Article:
Patent reform effort raises questions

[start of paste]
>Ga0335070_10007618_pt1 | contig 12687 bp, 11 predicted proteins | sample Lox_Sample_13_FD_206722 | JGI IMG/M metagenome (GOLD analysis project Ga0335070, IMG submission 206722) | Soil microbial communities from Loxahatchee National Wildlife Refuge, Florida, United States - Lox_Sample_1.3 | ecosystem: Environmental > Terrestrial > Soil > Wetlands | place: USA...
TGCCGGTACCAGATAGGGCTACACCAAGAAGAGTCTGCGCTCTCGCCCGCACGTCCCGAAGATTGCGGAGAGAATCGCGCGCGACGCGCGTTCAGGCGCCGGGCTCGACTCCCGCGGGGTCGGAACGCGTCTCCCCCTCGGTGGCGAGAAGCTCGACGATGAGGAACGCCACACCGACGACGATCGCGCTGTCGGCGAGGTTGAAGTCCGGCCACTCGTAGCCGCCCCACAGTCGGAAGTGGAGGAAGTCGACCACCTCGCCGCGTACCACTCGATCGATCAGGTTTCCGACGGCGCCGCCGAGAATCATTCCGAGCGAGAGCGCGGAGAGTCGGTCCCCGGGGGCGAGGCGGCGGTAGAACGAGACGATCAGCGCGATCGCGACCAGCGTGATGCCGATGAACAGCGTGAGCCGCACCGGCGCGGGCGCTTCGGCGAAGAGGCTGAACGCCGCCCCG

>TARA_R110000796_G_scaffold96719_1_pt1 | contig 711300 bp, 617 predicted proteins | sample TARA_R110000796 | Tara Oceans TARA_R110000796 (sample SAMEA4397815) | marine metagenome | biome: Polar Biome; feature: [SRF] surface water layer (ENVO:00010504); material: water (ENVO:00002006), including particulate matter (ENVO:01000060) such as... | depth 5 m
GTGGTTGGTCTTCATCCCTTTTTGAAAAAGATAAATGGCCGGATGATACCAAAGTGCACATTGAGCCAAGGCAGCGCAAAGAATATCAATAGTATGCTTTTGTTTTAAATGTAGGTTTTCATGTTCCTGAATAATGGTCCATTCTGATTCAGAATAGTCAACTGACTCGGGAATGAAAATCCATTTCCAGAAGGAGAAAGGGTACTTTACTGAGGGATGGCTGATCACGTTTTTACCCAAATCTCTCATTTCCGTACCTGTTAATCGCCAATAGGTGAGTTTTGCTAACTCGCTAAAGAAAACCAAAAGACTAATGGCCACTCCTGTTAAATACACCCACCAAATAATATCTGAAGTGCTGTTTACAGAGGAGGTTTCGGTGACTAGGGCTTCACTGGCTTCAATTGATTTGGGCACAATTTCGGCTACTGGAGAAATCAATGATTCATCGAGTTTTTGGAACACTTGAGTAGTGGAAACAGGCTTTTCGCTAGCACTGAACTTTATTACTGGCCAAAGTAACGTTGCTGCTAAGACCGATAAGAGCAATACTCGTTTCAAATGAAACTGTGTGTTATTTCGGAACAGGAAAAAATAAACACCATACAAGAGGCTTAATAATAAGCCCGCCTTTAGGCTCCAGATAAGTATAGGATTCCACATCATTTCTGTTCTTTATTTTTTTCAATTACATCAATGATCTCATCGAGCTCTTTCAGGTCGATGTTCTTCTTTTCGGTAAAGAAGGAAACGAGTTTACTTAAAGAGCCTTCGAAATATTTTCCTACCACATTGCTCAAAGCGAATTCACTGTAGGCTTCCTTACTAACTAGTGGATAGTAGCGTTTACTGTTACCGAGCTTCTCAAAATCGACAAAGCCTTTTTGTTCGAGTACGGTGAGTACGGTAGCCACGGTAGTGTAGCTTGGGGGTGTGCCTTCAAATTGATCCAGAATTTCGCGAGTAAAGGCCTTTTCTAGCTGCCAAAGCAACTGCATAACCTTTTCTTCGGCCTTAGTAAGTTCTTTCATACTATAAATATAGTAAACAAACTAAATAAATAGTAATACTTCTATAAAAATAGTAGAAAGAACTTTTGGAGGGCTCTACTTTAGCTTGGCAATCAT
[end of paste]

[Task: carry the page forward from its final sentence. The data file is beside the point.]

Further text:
The Patent Reform Act of 2007, which has already passed the House of Representatives and is now being considered by the full Senate after receiving a favorable report from the Senate Judiciary Committee. It contains a number of provisions that will make it more costly to obtain and defend patents. One provision, in particular, will dramatically affect the individual inventor, small firms and universities that have been the foundation of New Hampshire innovation. This provision will shift the current patent priority rule from “first-to-invent” to “first-inventor-to-file.” The priority rule addresses the situation in which two inventors independently develop the same invention at about the same time. Currently, a patent will be awarded to the applicant who was the first inventor, even if the first inventor is not the first person to file a patent application. The act will change the priority rule to award a patent to the first inventor to file an application, whether or not the applicant is the first inventor. The arguments advanced to support this change include the fact that every patent issuing nation except the United States uses a first-inventor-to-file rule. However, the United States has maintained its solo position for many years without any great problems. Supporters of the rule also argue that it provides a definite, easily determinable date to establish priority. This argument is made primarily by large entities who find themselves accused of infringement by small entities. Opponents of the change raise concerns that a first-inventor-to-file rule will encourage premature, and possibly inaccurate, technology disclosures in a race to the Patent Office. Opponents also note that such a race is particularly burdensome on individual inventors, small firms and universities. A number of states have concluded that individuals and small firms are, in general, a significant source of innovation. These small entities also rely more heavily on the patent system than larger companies. Larger companies have alternative means to develop and protect their technology. These include trade secrets, ready access to markets, trademarks, speed of development and goodwill. Small entities do not have the ability to use these means. Moreover, these entities, which have been the traditional sources of the innovation that has driven the New Hampshire economy, have fewer resources than their larger competitors. With fewer resources, these entities are handicapped in quickly preparing and filing patent applications. These entities have both limited budgets and limited administrative resources, making it more difficult for them quickly to file patent applications. Supporters of the act respond that the availability of provisional patent applications allows these entities to secure priority rights without significant expenditures. However, at most, the availability of provisional patent applications mitigates, but does not remove, this difficulty. In addition, the biggest hardship for individual inventors, small firms and universities is their lack, in general, of knowledge and experience concerning the patenting process. These entities’ views of the patenting process are based on movie scenes of single inventors sitting alone in their labs late at night writing in their notebooks the dates on which they had the inspiration that made the invention possible. They argue, and will continue to argue, that the first-to-invent rule is the operative rule based on a meaningful event. The first-inventor-to-file rule is based on a bureaucratic, otherwise meaningless, event. nhbr Paul Remus is a shareholder in the law firm of Devine Millimet. He can be contacted at 603-695-8506.